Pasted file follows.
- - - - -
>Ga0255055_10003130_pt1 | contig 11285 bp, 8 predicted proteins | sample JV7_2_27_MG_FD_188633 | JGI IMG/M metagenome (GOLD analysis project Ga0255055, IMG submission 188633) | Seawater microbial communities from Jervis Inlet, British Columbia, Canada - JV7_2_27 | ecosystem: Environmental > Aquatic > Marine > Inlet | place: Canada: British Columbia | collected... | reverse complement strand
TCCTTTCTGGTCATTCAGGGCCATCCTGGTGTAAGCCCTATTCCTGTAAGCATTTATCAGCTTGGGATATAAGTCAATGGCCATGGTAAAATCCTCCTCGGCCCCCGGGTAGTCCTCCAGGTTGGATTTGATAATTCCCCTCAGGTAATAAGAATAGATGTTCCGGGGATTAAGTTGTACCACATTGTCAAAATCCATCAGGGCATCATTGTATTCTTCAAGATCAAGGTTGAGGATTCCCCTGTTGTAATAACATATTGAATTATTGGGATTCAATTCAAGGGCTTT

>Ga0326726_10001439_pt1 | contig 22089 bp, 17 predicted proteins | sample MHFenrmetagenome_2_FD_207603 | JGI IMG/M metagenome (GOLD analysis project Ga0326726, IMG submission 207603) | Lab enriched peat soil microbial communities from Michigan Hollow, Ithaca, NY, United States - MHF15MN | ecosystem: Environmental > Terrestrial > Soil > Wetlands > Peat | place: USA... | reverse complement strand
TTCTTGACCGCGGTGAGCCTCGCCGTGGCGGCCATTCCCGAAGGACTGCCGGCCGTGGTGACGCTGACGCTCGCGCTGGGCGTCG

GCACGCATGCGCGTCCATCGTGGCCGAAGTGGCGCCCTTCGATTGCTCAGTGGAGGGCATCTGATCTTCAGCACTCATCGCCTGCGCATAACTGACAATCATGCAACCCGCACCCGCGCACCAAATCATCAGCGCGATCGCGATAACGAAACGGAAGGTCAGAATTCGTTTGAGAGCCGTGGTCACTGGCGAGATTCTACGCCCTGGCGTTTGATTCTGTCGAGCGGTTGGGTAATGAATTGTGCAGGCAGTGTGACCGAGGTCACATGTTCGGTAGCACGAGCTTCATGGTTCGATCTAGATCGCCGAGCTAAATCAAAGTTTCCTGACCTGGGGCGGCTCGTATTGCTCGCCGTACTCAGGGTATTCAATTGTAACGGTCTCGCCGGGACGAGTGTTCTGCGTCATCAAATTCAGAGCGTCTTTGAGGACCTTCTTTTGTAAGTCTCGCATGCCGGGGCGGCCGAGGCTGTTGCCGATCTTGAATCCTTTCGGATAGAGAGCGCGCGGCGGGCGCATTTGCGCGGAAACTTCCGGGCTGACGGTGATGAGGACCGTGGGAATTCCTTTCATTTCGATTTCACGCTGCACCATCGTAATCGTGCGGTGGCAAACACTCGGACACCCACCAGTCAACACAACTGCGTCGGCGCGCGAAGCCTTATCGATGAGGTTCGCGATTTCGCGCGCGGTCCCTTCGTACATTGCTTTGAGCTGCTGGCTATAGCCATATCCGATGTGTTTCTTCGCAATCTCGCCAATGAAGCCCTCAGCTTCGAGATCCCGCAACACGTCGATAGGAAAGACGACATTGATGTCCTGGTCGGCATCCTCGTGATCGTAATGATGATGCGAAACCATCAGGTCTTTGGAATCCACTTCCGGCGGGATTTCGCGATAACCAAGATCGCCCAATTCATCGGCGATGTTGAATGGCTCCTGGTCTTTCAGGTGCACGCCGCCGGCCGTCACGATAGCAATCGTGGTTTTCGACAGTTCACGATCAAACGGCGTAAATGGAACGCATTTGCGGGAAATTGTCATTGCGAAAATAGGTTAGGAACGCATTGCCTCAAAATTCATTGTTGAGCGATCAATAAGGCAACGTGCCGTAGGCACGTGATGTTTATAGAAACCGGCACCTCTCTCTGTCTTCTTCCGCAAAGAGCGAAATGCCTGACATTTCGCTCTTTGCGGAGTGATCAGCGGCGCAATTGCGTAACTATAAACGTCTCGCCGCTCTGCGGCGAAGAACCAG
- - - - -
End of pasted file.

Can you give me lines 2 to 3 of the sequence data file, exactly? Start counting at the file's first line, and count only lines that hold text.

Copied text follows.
TCCTTTCTGGTCATTCAGGGCCATCCTGGTGTAAGCCCTATTCCTGTAAGCATTTATCAGCTTGGGATATAAGTCAATGGCCATGGTAAAATCCTCCTCGGCCCCCGGGTAGTCCTCCAGGTTGGATTTGATAATTCCCCTCAGGTAATAAGAATAGATGTTCCGGGGATTAAGTTGTACCACATTGTCAAAATCCATCAGGGCATCATTGTATTCTTCAAGATCAAGGTTGAGGATTCCCCTGTTGTAATAACATATTGAATTATTGGGATTCAATTCAAGGGCTTT

>Ga0326726_10001439_pt1 | contig 22089 bp, 17 predicted proteins | sample MHFenrmetagenome_2_FD_207603 | JGI IMG/M metagenome (GOLD analysis project Ga0326726, IMG submission 207603) | Lab enriched peat soil microbial communities from Michigan Hollow, Ithaca, NY, United States - MHF15MN | ecosystem: Environmental > Terrestrial > Soil > Wetlands > Peat | place: USA... | reverse complement strand